HD Format (16:9)
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16:10 format screens are essentially a wider screen format of “standard” widescreen, and are mainly designed for use with ultra widescreen computers.
It’s less likely that you’ll be working with this format in your home theater, but it is becoming an increasingly common option in home media centers. If, for example, you’re going to be connecting your projector to your computer instead of your DVD player, then this would be the right format for you.
This format is probably going to be the least common because most media is now produced in widescreen, and 4:3 is the format for original TV media, but it’s also still in use for many computer monitors.
It would be useful to have a projector than can offer this resolution if you believe you’re going to be watching plenty of old TV shows, or will be connecting your older computer to the projector.
Video Format (4:3)
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Format doesn’t really have a massive impact on screen size, as you should be able to find various sizes available in almost all formats. However, I think it’s useful to know what the common formats are to help point you in the right direction when it comes to choosing one. For the most part, 16:9 will be the best for your needs.
Viewing distance becomes slightly more complex when it comes to projectors because you have to factor in both aspect ratio and screen size. There are plenty of calculators available online that will make the job much easier, but bear in mind that projectors obviously need more space, simply because they’re using bigger technology.
That said, you can usually sit proportionately closer to a projector screen than you can a TV. Using a projector results in fewer issues with pixel clarity, and the fact that projectors are available in 4K resolution means you can get some amazing quality images in your home theater.
Putting This All Together
I feel that choosing the right projector and screen is harder than choosing a TV, mainly because you have 2 separate bits of tech to choose before you even get started on resolutions and aspect ratios. However, my general advice is as follows:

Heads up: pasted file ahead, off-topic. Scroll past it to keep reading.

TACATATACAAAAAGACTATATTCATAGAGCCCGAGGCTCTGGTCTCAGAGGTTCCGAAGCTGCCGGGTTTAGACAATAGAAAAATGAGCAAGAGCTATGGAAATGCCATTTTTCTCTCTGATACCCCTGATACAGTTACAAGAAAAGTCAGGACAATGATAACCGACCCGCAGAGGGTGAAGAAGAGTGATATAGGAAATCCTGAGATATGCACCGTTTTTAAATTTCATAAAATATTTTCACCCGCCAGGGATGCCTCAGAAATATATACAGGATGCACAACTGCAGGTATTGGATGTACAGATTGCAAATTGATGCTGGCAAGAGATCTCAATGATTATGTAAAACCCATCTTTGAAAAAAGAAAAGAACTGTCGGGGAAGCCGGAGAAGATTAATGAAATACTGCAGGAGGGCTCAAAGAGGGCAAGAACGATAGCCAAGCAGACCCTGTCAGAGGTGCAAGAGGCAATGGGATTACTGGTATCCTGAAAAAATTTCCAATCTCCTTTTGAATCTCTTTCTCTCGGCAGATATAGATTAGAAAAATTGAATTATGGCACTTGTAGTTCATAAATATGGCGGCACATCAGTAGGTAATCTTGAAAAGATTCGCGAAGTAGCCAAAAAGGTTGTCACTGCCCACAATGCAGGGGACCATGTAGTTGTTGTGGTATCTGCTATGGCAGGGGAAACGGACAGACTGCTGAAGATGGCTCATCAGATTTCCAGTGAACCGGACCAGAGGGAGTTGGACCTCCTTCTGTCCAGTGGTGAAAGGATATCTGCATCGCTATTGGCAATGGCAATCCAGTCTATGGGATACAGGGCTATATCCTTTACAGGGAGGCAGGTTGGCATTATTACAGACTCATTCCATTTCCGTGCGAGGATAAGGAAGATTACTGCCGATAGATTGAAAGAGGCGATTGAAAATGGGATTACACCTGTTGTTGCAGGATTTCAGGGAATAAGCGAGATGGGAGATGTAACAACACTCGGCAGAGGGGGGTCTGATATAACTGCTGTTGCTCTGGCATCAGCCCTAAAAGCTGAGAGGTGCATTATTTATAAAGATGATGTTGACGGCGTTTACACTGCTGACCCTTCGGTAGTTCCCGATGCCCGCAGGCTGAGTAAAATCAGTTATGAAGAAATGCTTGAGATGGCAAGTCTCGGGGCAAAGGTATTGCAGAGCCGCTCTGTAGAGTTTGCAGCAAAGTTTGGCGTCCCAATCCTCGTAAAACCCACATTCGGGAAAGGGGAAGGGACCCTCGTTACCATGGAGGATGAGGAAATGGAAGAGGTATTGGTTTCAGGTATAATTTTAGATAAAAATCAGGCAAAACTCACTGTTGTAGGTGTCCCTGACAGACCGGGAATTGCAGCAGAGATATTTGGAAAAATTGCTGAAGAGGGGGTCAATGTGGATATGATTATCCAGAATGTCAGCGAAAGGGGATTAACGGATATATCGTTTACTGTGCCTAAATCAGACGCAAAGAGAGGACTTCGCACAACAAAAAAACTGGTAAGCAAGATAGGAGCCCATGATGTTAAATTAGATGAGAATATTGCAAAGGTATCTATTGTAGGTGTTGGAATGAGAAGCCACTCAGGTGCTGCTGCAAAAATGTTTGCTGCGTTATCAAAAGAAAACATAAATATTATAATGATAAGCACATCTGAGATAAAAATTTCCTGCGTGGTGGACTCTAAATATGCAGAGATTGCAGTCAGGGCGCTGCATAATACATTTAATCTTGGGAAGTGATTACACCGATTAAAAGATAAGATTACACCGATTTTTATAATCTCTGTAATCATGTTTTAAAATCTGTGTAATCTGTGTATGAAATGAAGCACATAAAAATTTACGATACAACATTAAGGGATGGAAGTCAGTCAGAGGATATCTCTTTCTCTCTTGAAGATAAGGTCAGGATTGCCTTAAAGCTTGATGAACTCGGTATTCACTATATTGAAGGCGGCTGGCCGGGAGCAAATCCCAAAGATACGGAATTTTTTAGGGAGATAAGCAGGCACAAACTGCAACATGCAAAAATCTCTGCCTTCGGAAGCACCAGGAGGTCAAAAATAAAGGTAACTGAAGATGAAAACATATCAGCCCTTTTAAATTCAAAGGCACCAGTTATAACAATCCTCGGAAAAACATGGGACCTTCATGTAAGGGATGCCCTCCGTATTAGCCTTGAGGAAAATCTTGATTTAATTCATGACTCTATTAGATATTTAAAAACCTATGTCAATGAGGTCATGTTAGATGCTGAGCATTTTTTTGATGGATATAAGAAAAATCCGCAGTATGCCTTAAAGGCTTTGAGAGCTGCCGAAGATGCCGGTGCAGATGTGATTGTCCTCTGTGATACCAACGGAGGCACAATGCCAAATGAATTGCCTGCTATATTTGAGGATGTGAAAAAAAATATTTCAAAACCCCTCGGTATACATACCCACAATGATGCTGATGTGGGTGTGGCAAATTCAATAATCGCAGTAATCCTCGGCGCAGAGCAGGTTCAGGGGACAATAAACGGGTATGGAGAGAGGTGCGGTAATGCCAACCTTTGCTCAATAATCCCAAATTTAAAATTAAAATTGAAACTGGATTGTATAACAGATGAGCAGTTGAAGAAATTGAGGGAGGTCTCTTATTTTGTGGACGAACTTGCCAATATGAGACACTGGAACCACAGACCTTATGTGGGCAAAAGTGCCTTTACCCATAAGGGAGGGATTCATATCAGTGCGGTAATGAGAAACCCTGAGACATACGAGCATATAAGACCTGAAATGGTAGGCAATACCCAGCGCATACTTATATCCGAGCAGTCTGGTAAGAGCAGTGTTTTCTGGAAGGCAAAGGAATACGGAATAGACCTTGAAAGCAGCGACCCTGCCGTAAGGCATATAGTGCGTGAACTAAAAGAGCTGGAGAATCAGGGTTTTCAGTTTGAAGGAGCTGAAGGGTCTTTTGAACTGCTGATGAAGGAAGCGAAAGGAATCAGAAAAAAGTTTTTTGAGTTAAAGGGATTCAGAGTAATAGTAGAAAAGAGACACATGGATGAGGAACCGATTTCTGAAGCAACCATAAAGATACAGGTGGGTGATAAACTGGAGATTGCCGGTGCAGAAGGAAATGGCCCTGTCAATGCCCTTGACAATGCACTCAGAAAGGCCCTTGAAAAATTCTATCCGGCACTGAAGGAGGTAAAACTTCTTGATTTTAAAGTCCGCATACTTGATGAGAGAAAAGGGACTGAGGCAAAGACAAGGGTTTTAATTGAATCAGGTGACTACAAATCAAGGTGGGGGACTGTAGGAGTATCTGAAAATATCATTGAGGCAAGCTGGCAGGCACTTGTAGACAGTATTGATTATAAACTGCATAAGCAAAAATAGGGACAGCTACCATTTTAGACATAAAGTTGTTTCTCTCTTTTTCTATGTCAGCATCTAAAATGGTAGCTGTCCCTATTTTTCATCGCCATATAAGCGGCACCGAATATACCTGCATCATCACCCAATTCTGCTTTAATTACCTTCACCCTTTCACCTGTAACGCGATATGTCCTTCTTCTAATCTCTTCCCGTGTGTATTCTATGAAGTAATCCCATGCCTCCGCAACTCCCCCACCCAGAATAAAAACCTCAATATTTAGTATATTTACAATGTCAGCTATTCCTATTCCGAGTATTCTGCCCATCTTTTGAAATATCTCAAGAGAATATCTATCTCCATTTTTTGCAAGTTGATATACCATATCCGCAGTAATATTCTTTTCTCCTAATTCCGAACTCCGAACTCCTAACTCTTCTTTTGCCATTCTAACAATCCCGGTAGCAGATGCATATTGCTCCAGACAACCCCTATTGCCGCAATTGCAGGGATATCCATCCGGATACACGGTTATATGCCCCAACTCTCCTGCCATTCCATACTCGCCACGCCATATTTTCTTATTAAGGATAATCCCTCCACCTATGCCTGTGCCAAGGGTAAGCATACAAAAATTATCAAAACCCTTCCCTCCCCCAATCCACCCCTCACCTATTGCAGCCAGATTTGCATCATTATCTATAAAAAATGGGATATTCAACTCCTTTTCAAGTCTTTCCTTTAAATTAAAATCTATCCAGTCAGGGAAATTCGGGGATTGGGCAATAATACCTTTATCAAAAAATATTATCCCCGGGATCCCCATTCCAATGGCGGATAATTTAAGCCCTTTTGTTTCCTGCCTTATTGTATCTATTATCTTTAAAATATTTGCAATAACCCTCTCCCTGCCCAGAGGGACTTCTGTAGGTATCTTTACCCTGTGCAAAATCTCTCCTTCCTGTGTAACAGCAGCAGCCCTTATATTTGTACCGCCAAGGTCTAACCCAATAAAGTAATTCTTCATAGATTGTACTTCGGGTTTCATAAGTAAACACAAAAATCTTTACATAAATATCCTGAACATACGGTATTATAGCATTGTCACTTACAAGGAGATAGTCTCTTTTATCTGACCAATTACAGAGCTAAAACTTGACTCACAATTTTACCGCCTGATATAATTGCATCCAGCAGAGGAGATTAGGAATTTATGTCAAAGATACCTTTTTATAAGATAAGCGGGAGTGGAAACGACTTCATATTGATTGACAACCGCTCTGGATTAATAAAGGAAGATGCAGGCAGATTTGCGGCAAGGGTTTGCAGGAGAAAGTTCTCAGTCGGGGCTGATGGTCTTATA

- Don’t bother looking at projector screens under 100”. Anything less than this and you might as well choose a TV instead.
- Consider the convenience of a TV compared to a projector. What’s more, will your projector be installed or mobile? A movable projector comes with its own range of problems, such as setting it up every time you move it.
- Projectors for gaming will offer different benefits to projectors for viewing. As with TVs, manufacturers should provide this information, but you’ll want to consider contrast ratios, reaction times, etc.
- Most importantly, consider your budget. Projectors can be very expensive bits of kit, so you need to be serious about your home theater system before buying one. There isn’t as big a resale market for projectors as there is for TVs.
- On the other hand, a projector will completely transform your viewing experience, and give you the ultimate cinema feel.
- Projectors are realistically only suitable for large home theater rooms. I wouldn’t bother setting one up in a normal family living space, but they’re ideal for custom home theater rooms.
The Most Common TV Screen Sizes
I imagine most people reading this have probably bought a TV at some point in their lives, but this doesn’t always mean that people have a good idea of the size of the industry. Since the introduction of flat screen technology, manufacturers have been far less restricted in what they can do, which has led to much bigger TVs.